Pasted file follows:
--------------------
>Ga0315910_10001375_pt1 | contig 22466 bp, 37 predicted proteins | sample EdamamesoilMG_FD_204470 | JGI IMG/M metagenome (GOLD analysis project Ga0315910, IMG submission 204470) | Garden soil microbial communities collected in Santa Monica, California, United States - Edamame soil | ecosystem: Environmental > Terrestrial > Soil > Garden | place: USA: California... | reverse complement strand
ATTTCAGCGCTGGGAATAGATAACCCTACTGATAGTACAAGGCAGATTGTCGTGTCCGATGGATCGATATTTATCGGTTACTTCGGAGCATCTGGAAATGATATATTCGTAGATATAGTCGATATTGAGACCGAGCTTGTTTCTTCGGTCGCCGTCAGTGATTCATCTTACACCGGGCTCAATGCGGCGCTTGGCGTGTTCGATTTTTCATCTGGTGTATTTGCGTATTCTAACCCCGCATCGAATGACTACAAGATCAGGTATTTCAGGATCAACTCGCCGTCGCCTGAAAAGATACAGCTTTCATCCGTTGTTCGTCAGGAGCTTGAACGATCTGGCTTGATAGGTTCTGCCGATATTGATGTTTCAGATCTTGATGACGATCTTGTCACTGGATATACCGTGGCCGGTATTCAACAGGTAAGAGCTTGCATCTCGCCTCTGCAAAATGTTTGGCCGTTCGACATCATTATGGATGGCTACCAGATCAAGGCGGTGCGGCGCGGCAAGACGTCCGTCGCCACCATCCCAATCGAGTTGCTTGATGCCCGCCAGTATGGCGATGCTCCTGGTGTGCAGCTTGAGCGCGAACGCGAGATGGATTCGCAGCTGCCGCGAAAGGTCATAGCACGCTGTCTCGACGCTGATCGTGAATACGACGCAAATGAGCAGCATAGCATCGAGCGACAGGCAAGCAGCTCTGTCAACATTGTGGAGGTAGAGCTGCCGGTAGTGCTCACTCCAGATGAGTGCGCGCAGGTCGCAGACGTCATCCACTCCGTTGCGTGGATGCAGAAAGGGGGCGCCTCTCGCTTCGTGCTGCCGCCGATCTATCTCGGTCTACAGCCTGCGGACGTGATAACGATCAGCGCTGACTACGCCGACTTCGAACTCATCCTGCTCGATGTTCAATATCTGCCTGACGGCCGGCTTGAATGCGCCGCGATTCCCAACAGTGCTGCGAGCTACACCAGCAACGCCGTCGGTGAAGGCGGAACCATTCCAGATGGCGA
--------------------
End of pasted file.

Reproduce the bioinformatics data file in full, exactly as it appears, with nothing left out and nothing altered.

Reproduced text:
>Ga0315910_10001375_pt1 | contig 22466 bp, 37 predicted proteins | sample EdamamesoilMG_FD_204470 | JGI IMG/M metagenome (GOLD analysis project Ga0315910, IMG submission 204470) | Garden soil microbial communities collected in Santa Monica, California, United States - Edamame soil | ecosystem: Environmental > Terrestrial > Soil > Garden | place: USA: California... | reverse complement strand
ATTTCAGCGCTGGGAATAGATAACCCTACTGATAGTACAAGGCAGATTGTCGTGTCCGATGGATCGATATTTATCGGTTACTTCGGAGCATCTGGAAATGATATATTCGTAGATATAGTCGATATTGAGACCGAGCTTGTTTCTTCGGTCGCCGTCAGTGATTCATCTTACACCGGGCTCAATGCGGCGCTTGGCGTGTTCGATTTTTCATCTGGTGTATTTGCGTATTCTAACCCCGCATCGAATGACTACAAGATCAGGTATTTCAGGATCAACTCGCCGTCGCCTGAAAAGATACAGCTTTCATCCGTTGTTCGTCAGGAGCTTGAACGATCTGGCTTGATAGGTTCTGCCGATATTGATGTTTCAGATCTTGATGACGATCTTGTCACTGGATATACCGTGGCCGGTATTCAACAGGTAAGAGCTTGCATCTCGCCTCTGCAAAATGTTTGGCCGTTCGACATCATTATGGATGGCTACCAGATCAAGGCGGTGCGGCGCGGCAAGACGTCCGTCGCCACCATCCCAATCGAGTTGCTTGATGCCCGCCAGTATGGCGATGCTCCTGGTGTGCAGCTTGAGCGCGAACGCGAGATGGATTCGCAGCTGCCGCGAAAGGTCATAGCACGCTGTCTCGACGCTGATCGTGAATACGACGCAAATGAGCAGCATAGCATCGAGCGACAGGCAAGCAGCTCTGTCAACATTGTGGAGGTAGAGCTGCCGGTAGTGCTCACTCCAGATGAGTGCGCGCAGGTCGCAGACGTCATCCACTCCGTTGCGTGGATGCAGAAAGGGGGCGCCTCTCGCTTCGTGCTGCCGCCGATCTATCTCGGTCTACAGCCTGCGGACGTGATAACGATCAGCGCTGACTACGCCGACTTCGAACTCATCCTGCTCGATGTTCAATATCTGCCTGACGGCCGGCTTGAATGCGCCGCGATTCCCAACAGTGCTGCGAGCTACACCAGCAACGCCGTCGGTGAAGGCGGAACCATTCCAGATGGCGA